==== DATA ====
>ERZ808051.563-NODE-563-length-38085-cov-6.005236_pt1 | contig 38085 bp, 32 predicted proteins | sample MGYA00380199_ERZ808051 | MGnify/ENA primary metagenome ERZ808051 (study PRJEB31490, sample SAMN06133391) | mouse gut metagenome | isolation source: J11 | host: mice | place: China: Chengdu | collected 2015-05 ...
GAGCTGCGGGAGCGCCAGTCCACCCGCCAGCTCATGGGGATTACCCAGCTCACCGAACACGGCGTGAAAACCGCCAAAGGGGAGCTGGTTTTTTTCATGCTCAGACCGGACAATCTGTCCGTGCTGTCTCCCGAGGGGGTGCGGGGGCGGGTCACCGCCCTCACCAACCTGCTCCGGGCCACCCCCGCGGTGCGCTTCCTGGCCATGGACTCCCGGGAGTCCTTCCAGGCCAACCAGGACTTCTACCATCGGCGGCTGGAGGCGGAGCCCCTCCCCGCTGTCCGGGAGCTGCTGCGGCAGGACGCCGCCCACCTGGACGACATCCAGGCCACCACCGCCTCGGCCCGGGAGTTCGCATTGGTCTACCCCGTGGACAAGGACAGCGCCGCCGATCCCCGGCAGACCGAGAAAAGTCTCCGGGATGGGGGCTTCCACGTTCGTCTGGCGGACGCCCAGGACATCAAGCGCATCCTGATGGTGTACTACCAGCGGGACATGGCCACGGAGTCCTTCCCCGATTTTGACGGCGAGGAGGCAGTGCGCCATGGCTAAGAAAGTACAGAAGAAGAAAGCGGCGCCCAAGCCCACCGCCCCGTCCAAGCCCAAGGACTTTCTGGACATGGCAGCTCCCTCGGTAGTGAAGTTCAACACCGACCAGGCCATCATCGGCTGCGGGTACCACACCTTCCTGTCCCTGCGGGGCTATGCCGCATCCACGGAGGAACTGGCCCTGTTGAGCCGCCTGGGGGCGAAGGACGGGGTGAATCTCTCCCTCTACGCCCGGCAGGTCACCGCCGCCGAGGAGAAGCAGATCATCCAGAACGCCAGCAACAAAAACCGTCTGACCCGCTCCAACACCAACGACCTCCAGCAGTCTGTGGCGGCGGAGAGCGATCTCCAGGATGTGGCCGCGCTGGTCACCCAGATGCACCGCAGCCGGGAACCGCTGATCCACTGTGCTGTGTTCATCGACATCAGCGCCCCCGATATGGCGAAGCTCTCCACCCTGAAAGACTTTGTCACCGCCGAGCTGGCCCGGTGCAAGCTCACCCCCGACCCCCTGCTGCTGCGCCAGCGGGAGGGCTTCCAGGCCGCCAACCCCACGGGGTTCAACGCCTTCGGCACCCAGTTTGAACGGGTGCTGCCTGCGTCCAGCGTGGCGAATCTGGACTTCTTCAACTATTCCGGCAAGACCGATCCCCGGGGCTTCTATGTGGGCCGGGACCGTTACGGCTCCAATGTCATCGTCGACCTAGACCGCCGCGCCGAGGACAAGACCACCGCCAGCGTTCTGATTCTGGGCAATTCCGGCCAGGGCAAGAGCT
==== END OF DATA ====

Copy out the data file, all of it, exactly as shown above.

>ERZ808051.563-NODE-563-length-38085-cov-6.005236_pt1 | contig 38085 bp, 32 predicted proteins | sample MGYA00380199_ERZ808051 | MGnify/ENA primary metagenome ERZ808051 (study PRJEB31490, sample SAMN06133391) | mouse gut metagenome | isolation source: J11 | host: mice | place: China: Chengdu | collected 2015-05 ...
GAGCTGCGGGAGCGCCAGTCCACCCGCCAGCTCATGGGGATTACCCAGCTCACCGAACACGGCGTGAAAACCGCCAAAGGGGAGCTGGTTTTTTTCATGCTCAGACCGGACAATCTGTCCGTGCTGTCTCCCGAGGGGGTGCGGGGGCGGGTCACCGCCCTCACCAACCTGCTCCGGGCCACCCCCGCGGTGCGCTTCCTGGCCATGGACTCCCGGGAGTCCTTCCAGGCCAACCAGGACTTCTACCATCGGCGGCTGGAGGCGGAGCCCCTCCCCGCTGTCCGGGAGCTGCTGCGGCAGGACGCCGCCCACCTGGACGACATCCAGGCCACCACCGCCTCGGCCCGGGAGTTCGCATTGGTCTACCCCGTGGACAAGGACAGCGCCGCCGATCCCCGGCAGACCGAGAAAAGTCTCCGGGATGGGGGCTTCCACGTTCGTCTGGCGGACGCCCAGGACATCAAGCGCATCCTGATGGTGTACTACCAGCGGGACATGGCCACGGAGTCCTTCCCCGATTTTGACGGCGAGGAGGCAGTGCGCCATGGCTAAGAAAGTACAGAAGAAGAAAGCGGCGCCCAAGCCCACCGCCCCGTCCAAGCCCAAGGACTTTCTGGACATGGCAGCTCCCTCGGTAGTGAAGTTCAACACCGACCAGGCCATCATCGGCTGCGGGTACCACACCTTCCTGTCCCTGCGGGGCTATGCCGCATCCACGGAGGAACTGGCCCTGTTGAGCCGCCTGGGGGCGAAGGACGGGGTGAATCTCTCCCTCTACGCCCGGCAGGTCACCGCCGCCGAGGAGAAGCAGATCATCCAGAACGCCAGCAACAAAAACCGTCTGACCCGCTCCAACACCAACGACCTCCAGCAGTCTGTGGCGGCGGAGAGCGATCTCCAGGATGTGGCCGCGCTGGTCACCCAGATGCACCGCAGCCGGGAACCGCTGATCCACTGTGCTGTGTTCATCGACATCAGCGCCCCCGATATGGCGAAGCTCTCCACCCTGAAAGACTTTGTCACCGCCGAGCTGGCCCGGTGCAAGCTCACCCCCGACCCCCTGCTGCTGCGCCAGCGGGAGGGCTTCCAGGCCGCCAACCCCACGGGGTTCAACGCCTTCGGCACCCAGTTTGAACGGGTGCTGCCTGCGTCCAGCGTGGCGAATCTGGACTTCTTCAACTATTCCGGCAAGACCGATCCCCGGGGCTTCTATGTGGGCCGGGACCGTTACGGCTCCAATGTCATCGTCGACCTAGACCGCCGCGCCGAGGACAAGACCACCGCCAGCGTTCTGATTCTGGGCAATTCCGGCCAGGGCAAGAGCT